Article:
South Asia will not meet the United Nations' goals for improving maternal and child health without major new investments in public health systems, according to a special issue of the British Medical Journal.
One-third of the world's child deaths and nearly two-thirds of the world's cases of child malnutrition occur in South Asia. Maternal death rates in the region also rank among the highest in the world. The article notes that this situation exists despite improvements in economic development in the region.
Zulfiqar Bhutta is a pediatrician at Aga Khan University in Karachi, Pakistan and a co-author of the article. He says South Asian governments are spending too much on defense and far too little on public health. But he says there are exceptions.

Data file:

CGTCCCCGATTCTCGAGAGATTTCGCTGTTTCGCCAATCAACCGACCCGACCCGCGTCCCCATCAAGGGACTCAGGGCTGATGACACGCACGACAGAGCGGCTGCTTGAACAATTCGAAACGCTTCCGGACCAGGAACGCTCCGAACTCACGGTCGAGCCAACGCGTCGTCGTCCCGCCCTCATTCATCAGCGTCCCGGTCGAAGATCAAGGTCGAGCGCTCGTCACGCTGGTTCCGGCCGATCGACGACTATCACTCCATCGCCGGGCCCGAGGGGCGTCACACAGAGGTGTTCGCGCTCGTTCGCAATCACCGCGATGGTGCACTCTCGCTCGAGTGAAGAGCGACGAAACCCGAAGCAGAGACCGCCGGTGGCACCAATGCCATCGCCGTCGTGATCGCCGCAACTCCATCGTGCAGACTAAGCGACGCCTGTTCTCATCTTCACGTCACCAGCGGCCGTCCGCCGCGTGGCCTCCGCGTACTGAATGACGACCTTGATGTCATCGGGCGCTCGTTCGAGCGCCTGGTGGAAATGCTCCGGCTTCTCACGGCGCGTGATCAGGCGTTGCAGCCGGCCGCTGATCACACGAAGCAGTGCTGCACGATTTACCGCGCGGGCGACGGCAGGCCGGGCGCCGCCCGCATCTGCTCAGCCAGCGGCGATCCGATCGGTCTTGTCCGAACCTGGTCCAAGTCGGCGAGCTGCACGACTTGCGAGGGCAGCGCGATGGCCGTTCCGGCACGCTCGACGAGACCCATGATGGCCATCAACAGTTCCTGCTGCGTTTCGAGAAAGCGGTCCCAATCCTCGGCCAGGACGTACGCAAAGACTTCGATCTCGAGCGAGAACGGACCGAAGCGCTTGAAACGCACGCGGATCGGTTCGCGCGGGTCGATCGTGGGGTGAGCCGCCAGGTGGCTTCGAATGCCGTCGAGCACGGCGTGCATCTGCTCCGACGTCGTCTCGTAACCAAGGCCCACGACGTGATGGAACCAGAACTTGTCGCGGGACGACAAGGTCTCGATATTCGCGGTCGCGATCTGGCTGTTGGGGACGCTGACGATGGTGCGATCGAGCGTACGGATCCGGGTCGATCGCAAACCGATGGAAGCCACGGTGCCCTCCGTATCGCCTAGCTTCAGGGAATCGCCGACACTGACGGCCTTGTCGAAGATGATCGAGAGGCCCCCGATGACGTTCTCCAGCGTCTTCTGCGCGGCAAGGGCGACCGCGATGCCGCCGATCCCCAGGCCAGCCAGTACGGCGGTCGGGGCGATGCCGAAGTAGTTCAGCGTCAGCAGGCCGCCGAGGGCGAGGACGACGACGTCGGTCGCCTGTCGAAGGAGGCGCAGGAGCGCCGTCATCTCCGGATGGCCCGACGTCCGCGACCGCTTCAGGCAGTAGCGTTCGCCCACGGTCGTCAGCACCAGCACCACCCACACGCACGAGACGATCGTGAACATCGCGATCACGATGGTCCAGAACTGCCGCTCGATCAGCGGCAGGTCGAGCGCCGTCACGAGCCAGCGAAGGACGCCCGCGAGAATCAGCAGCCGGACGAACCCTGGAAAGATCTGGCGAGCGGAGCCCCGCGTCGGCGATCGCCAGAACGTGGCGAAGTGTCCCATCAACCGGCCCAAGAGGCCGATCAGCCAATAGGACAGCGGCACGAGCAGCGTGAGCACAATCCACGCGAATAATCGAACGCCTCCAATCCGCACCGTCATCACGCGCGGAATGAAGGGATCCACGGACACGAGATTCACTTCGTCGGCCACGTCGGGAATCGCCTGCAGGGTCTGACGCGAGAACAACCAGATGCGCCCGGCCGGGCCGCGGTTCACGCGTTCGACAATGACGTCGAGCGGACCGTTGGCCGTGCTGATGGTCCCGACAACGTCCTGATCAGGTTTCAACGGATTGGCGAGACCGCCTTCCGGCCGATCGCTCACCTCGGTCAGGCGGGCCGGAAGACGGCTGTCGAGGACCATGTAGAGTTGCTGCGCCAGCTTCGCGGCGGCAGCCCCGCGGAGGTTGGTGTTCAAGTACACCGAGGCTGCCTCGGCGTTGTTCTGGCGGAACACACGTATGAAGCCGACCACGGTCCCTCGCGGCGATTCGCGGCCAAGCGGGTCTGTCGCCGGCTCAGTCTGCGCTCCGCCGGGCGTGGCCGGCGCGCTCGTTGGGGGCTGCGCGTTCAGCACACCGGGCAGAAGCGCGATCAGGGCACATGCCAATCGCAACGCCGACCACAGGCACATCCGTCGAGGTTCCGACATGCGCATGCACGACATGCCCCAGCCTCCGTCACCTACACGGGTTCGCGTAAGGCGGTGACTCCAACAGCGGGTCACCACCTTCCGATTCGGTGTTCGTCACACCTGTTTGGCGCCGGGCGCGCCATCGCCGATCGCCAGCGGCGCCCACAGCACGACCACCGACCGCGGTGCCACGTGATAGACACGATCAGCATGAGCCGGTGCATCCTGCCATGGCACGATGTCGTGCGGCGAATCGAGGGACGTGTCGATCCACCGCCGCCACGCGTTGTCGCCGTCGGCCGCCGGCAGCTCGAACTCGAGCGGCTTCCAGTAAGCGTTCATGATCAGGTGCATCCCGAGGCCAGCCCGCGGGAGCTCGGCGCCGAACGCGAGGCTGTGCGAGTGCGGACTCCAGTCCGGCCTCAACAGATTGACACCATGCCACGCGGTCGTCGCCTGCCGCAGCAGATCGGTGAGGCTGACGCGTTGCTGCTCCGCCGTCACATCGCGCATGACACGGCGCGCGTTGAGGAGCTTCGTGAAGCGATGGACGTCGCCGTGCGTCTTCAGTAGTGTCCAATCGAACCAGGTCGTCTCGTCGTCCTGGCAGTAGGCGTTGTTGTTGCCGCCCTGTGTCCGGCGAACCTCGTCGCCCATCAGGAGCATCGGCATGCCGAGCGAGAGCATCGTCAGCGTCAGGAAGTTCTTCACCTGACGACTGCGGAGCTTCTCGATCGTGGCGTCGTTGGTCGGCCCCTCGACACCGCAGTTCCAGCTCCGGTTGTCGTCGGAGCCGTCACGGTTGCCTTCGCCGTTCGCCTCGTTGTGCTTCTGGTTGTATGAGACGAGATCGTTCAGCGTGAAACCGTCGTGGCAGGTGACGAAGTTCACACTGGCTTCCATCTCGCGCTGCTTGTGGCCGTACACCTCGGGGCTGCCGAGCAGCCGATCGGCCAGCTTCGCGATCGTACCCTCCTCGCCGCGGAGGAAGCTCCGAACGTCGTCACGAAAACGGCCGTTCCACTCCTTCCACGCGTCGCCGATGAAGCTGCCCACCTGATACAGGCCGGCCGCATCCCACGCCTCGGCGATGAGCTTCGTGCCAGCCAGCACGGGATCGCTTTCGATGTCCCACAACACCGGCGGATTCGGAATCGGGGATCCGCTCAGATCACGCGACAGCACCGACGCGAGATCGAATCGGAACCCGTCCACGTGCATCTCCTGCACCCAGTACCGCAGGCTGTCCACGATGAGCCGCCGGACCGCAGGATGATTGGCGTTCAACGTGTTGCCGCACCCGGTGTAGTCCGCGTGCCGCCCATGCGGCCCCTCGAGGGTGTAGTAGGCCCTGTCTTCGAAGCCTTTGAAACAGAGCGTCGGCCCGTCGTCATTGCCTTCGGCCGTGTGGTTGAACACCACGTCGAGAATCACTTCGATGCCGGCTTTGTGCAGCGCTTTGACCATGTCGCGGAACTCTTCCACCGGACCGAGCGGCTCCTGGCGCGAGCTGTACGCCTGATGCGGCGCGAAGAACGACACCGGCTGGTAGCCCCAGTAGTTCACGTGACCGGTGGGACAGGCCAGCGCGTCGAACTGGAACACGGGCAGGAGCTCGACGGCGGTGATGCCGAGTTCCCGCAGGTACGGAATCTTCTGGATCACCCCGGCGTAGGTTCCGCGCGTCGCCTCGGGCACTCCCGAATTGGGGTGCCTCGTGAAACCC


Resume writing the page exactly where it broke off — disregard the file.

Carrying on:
"The region does have examples both at the level of a country, such as Sri Lanka, or at the level of a state, such as Kerala, where policies which are not difficult to emulate have resulted in major improvements in maternal and child health," he said.
Dr. Bhutta says the governments of Sri Lanka and the Indian state of Kerala have made education and community-level basic health services top priorities. These improvements have brought maternal and child health up to developed-world standards.